Pam for Next Governor General!

Don't laugh. (Well, ok, do.) But here's why.

By Will McMartin 28 Sep 2005 |
image atom

On Tuesday, Michaelle Jean took the oath of office as Canada's 27th Governor General. Like every one of her predecessors, Mme Jean, a Quebec television personality, is not a British Columbian.

Our Pacific province joined Confederation one hundred and thirty-four years ago, but to date not a single B.C. resident has been named to the highest office in the land. It is a veritable dagger in the heart of every British Columbian - or, mildly irritating, at least - to know that we have been systematically shunned when it comes to Canada's vice-regal selection.

There is but one redemptive act that can redress the wrongs we have suffered: when Mme Jean's term expires - likely in five years, on the eve of the Winter Olympics in Vancouver and Whistler - a British Columbian of character, achievement, and above all, stature, must succeed her!

Justice will not be done if we wait for Canadians 'back East' to come to their senses. We, ourselves, must take the initiative and unite behind a single candidate who can be presented to the rest of the country as Mme Jean's heir-apparent, the Governor General-in-waiting.

But who should be our nominee? Surprisingly, the answer becomes ever more obvious the more one thinks about it.

Pamela Anderson.

With history our guide…

Our Pam's suitability for the post becomes glaringly evident when the credentials of previous vice-regal appointees are examined. Three identifiable phases can be discerned in the history of Governors General.

In the first phase, from Confederation to 1952, the post was filled by 17 British aristocrats. There were, in hierarchical order, three Dukes, one Marquess, six Earls, three Viscounts, and four mere Lords. Every one was a male.

Just a few of these high-born notables left a lasting legacy in Canada. Lord Stanley (1888-1893) donated a cup that has been awarded annually to North America's champion hockey team, while Earl Grey (1904-1911) followed with a mug for the best Canadian football club. Stanley also gave his name to an urban park alongside Burrard Inlet, and Lord Tweedsmuir (1935-40) is known to British Columbians because his name adorns a large park in the province's North.

The second phase, from 1952 until 1999, marked the 'Canadianization' of the office. No longer were Governors General shipped across the Atlantic from the mother country to a grateful colony. As a sign of our nation's growing independence, the federal government now chose the nominee from amongst Canadians and requested the British sovereign merely to rubber-stamp its selection. By a remarkable coincidence, every one of the individuals picked in Ottawa during this period was either a put-to-pasture politician or a toady of the party in power.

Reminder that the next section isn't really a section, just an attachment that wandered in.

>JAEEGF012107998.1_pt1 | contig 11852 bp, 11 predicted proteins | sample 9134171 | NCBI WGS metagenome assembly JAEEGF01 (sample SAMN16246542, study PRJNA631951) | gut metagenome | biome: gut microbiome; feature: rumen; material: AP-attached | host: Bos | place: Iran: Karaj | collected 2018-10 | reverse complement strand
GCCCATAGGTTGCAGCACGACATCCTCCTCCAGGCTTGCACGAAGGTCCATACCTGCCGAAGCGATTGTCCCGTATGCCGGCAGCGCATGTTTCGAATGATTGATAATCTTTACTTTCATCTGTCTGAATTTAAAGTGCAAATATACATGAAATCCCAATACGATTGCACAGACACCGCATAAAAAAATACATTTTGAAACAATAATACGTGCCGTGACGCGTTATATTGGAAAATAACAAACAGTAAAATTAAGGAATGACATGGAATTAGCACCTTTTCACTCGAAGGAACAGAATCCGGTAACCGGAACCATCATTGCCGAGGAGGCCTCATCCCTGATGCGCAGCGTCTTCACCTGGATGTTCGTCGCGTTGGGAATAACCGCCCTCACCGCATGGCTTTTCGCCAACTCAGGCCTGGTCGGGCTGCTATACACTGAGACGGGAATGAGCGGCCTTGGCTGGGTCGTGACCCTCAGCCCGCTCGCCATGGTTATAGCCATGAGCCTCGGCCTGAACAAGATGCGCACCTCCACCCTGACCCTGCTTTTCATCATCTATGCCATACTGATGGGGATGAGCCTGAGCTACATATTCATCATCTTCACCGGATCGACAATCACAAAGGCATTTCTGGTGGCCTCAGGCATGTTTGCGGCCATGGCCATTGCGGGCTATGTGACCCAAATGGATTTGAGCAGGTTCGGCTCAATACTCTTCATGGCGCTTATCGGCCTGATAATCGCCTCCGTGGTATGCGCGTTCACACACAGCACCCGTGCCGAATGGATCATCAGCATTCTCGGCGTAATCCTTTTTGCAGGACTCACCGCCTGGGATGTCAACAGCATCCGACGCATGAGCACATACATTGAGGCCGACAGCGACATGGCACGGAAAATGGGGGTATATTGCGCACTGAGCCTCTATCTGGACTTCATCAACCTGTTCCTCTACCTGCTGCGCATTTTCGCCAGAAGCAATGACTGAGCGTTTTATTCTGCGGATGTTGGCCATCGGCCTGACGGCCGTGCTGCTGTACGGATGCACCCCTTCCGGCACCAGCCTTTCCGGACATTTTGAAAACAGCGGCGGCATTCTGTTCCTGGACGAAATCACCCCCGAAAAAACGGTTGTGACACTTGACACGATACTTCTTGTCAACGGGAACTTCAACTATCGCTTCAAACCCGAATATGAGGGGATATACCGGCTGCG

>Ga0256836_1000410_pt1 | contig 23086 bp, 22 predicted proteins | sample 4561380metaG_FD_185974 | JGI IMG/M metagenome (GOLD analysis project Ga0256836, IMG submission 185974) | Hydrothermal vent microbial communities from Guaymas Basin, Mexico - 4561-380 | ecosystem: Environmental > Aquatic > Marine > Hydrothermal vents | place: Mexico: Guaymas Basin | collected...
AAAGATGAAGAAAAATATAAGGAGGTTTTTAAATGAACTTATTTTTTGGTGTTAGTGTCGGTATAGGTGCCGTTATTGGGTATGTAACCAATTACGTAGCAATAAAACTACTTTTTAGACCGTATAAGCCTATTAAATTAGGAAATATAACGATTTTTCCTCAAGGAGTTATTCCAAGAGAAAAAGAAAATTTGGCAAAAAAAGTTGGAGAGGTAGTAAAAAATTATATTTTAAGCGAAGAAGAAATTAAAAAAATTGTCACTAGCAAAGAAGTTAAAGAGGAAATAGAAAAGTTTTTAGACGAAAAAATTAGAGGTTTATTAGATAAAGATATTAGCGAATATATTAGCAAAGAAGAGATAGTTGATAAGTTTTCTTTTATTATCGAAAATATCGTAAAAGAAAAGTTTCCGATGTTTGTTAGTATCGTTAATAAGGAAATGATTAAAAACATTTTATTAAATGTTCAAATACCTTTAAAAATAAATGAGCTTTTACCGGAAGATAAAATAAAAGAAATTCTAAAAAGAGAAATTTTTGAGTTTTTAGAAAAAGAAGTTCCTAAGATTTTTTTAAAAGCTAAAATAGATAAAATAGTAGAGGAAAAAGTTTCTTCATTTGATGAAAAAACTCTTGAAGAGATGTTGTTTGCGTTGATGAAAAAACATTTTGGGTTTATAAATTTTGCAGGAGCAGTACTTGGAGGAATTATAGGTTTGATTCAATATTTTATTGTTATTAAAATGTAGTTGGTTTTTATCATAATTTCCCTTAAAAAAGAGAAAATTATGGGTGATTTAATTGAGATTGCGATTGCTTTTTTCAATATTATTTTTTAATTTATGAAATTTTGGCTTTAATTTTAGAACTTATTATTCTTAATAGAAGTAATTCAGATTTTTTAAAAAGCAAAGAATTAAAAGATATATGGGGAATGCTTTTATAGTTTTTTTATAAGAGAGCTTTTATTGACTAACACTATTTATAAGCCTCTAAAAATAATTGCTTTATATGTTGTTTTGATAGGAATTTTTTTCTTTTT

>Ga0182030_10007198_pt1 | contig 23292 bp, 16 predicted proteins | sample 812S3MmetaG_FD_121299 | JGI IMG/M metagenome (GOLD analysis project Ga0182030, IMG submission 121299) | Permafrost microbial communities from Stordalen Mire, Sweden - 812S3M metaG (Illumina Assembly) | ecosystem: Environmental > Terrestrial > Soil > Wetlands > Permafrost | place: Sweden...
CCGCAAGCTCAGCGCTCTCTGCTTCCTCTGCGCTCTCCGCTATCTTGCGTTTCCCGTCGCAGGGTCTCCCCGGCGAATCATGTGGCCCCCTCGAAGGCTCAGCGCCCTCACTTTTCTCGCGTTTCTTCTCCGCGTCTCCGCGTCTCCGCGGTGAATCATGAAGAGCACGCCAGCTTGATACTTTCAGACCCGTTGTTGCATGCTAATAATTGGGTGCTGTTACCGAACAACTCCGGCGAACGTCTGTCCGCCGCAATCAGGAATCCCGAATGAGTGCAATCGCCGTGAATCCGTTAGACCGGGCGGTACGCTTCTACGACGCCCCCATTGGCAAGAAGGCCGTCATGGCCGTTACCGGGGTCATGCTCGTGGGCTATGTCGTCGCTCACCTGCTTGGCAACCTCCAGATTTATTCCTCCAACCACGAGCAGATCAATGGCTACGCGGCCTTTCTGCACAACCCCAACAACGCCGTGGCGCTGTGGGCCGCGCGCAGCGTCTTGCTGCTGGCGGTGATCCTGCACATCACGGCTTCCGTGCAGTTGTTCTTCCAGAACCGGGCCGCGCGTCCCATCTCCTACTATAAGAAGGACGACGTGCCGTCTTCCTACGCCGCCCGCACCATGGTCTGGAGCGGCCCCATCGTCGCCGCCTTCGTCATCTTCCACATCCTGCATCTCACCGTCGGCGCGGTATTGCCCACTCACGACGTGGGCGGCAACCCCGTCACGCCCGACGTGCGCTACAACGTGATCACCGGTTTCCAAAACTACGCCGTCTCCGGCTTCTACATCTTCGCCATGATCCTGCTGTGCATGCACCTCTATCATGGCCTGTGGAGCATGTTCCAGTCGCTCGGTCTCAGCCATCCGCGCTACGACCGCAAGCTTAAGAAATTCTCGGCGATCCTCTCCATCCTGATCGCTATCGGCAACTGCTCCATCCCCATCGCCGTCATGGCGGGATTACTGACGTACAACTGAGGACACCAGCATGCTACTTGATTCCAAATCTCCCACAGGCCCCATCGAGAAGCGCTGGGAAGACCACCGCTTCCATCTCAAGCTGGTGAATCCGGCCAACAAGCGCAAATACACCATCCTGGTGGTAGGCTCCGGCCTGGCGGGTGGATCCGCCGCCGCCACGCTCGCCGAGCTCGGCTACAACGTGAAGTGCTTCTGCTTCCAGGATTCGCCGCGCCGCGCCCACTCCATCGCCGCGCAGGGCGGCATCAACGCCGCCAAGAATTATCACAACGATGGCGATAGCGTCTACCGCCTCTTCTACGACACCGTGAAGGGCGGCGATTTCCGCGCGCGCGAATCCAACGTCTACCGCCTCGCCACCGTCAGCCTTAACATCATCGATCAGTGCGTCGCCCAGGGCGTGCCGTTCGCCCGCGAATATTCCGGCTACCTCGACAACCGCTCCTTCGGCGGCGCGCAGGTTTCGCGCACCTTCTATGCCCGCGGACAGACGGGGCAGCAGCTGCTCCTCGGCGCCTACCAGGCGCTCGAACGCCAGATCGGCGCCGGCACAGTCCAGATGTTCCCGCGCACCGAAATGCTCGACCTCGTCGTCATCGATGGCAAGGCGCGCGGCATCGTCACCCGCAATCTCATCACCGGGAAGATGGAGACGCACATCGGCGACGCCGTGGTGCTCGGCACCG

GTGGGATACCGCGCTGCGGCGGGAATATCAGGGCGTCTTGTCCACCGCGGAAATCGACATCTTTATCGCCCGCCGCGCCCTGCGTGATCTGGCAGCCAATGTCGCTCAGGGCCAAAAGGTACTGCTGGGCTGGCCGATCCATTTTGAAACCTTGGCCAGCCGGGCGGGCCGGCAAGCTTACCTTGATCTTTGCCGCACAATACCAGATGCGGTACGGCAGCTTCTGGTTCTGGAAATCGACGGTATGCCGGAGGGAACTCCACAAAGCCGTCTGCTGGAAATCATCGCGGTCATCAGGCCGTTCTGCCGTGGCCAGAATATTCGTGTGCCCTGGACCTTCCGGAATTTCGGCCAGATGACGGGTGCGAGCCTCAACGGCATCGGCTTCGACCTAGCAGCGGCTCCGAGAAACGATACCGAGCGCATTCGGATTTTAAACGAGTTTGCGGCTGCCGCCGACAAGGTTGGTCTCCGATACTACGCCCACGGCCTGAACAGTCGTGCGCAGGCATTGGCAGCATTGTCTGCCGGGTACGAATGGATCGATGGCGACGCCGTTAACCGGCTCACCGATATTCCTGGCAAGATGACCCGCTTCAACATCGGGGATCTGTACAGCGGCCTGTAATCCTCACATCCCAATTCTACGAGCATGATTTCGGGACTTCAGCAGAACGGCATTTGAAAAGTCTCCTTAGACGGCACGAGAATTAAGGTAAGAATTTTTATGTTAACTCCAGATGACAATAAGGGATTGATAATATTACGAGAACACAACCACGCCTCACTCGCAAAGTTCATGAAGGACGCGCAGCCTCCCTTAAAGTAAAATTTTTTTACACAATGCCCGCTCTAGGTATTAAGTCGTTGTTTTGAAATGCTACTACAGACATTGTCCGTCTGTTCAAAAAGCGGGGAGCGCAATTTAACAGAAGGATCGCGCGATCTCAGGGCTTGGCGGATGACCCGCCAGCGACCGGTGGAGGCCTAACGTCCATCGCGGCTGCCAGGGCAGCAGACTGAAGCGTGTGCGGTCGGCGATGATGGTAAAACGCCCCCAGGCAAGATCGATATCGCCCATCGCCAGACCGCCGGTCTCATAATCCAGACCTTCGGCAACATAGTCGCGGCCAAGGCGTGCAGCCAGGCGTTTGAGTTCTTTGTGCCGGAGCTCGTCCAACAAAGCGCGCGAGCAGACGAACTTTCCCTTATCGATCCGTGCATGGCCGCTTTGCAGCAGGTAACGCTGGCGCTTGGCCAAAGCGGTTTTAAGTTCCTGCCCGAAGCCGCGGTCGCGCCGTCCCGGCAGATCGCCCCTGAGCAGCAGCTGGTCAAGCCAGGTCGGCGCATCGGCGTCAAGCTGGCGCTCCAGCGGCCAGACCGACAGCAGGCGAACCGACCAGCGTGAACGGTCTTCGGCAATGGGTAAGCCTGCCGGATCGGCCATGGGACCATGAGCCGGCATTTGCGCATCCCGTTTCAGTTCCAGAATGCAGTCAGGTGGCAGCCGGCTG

In chronological order, there was Vincent Massey, a Liberal backroom boy and fundraiser; George P. Vanier, a federal civil servant; Roland Michener, a former Liberal MP; Jules Leger, another civil servant; Edward Schreyer, a defeated NDP premier; Jeanne Sauve, a former Liberal cabinet minister; Ray Hnatyshyn, a defeated Progressive Conservative cabinet minister; and Romeo LeBlanc, an ex-Liberal cabinet minister and former senator.

Now we are in the third phase of vice-regal appointments. It began in 1999 with Prime Minister Jean Chretien's selection of Adrienne Clarkson, and continued in August with Prime Minister Paul Martin's pick of Michaelle Jean. Both women achieved a measure of public prominence as 'television personalities' with the federally-owned Canadian Broadcasting Corporation.

Clarkson hosted and produced a slew of CBC television programs from the 1960s through the 1990s. Jean worked at the CBC's French affiliate, Radio-Canada, hosting and producing news and documentary programming.

So where the first phase of vice-regal appointees may be summarized as 'male British aristocrats,' and the second featured 'political hacks of either gender,' the third phase is 'female entertainers.'